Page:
For companies, outdated equity details can cause major problems when undertaking key events such as shareholder communications and voting, raising capital, or distributing a dividend.
There are also wider implications as regulatory bodies can bring a range of penalties and actions against companies who do not meet their share register requirements. For example in Australia, ASIC can charge hefty late fees if a company has not updated details within the correct timeframes, and they may de-register a company if it has outstanding fees and penalties. New Zealand companies and directors can face prosecution for not meeting their obligations and a significant breach can carry fines up to NZ$200,000 or imprisonment for directors.
To avoid incorrect or outdated information, companies can utilise online equity management software to organise and track details on their stakeholders and the equity they hold.
Equity management software for private companies includes features such as:
Share registry management
Document storage for stakeholder access
ESOP set-up and management
An online equity management software platform like Orchestra offers an easy way to ensure equity management requirements are met, whilst also creating a single source of truth for the company and its stakeholders.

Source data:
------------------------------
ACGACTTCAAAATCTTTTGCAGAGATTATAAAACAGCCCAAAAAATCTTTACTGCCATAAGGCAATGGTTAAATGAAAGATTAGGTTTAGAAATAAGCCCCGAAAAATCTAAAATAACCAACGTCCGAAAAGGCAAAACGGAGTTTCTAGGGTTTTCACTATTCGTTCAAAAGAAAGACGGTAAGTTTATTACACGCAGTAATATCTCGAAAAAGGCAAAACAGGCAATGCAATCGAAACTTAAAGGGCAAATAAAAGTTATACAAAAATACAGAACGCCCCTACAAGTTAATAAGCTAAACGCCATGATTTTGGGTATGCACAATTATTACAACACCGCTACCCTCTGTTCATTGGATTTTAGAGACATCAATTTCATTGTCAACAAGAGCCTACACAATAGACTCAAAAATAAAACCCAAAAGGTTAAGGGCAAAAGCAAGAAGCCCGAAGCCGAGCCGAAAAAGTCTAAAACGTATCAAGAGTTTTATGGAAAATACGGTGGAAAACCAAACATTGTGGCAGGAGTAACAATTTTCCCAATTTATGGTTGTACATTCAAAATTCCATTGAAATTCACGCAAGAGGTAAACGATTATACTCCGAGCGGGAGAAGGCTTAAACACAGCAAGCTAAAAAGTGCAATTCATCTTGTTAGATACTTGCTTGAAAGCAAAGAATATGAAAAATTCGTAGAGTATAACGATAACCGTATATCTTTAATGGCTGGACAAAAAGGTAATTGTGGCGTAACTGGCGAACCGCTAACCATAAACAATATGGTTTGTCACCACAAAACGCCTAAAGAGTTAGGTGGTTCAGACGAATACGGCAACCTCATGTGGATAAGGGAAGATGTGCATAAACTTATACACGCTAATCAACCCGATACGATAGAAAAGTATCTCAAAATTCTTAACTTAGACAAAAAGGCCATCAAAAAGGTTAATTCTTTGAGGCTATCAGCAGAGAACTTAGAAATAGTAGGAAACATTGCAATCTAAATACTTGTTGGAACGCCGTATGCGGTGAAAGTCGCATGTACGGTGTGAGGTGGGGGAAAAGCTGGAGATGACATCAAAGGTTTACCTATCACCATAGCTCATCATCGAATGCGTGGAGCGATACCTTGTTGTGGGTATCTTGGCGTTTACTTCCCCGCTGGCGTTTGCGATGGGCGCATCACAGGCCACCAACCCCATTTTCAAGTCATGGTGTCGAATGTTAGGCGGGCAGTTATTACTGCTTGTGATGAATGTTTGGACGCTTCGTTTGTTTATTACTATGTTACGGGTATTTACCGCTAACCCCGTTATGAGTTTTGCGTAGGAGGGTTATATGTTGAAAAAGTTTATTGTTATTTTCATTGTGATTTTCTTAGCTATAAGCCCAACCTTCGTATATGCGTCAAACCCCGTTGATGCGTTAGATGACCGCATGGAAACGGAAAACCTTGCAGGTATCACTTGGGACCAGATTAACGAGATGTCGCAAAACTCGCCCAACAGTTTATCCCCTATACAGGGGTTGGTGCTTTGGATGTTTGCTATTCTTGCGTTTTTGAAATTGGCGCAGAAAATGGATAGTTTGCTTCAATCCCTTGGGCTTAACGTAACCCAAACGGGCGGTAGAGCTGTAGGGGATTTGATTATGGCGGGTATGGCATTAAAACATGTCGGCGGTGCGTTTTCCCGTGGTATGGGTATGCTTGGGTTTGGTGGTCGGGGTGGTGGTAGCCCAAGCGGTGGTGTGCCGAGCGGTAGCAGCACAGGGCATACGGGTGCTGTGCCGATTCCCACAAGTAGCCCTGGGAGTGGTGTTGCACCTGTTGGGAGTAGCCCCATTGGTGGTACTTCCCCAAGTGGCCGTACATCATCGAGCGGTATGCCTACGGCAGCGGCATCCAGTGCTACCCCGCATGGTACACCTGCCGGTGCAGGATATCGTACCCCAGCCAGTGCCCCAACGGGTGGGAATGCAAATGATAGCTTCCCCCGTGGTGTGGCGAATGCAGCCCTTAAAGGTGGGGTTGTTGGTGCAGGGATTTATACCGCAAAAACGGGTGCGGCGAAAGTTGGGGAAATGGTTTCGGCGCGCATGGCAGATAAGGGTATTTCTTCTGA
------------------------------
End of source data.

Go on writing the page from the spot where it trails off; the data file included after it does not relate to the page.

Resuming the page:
There are a number of reasons why companies of all sizes should use online equity management software.
Compared to using a spreadsheet for share registers and equity management, online software can reduce manual share register tracking for the company, and reduce errors compared to using spreadsheets. It can assist with compliance by making it easier to update the relevant regulatory bodies, particularly if there is an integration between the software and the regulator’s registry.
Importantly, online equity management software can help to streamline stakeholder management and improve valuable engagement. Investors receive increased visibility by being able to log-in to access their shareholding details and any relevant documents.
Any communications to investors can also be managed through the software- and because all the shareholder names and emails are up to date, this becomes a seamless process. Consequently, shareholders feel engaged and up-to-date with the direction of the company.
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Creating and maintaining share registers - a guide for Australian and New Zealand businesses
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DISCLAIMER: This article is for informational purposes only, and contains general information only. Orchestra is not, by means of this information, rendering accounting, business, financial, investment, legal, tax, or other professional advice or services. This publication is not a substitute for such professional advice or services nor should it be used as a basis for any decision or action that may affect your business or interests. Before making any decision or taking any action that may affect your business or interests, you should consult a qualified professional advisor. This information is not intended as a recommendation, offer or solicitation for the purchase or sale of any options or shares.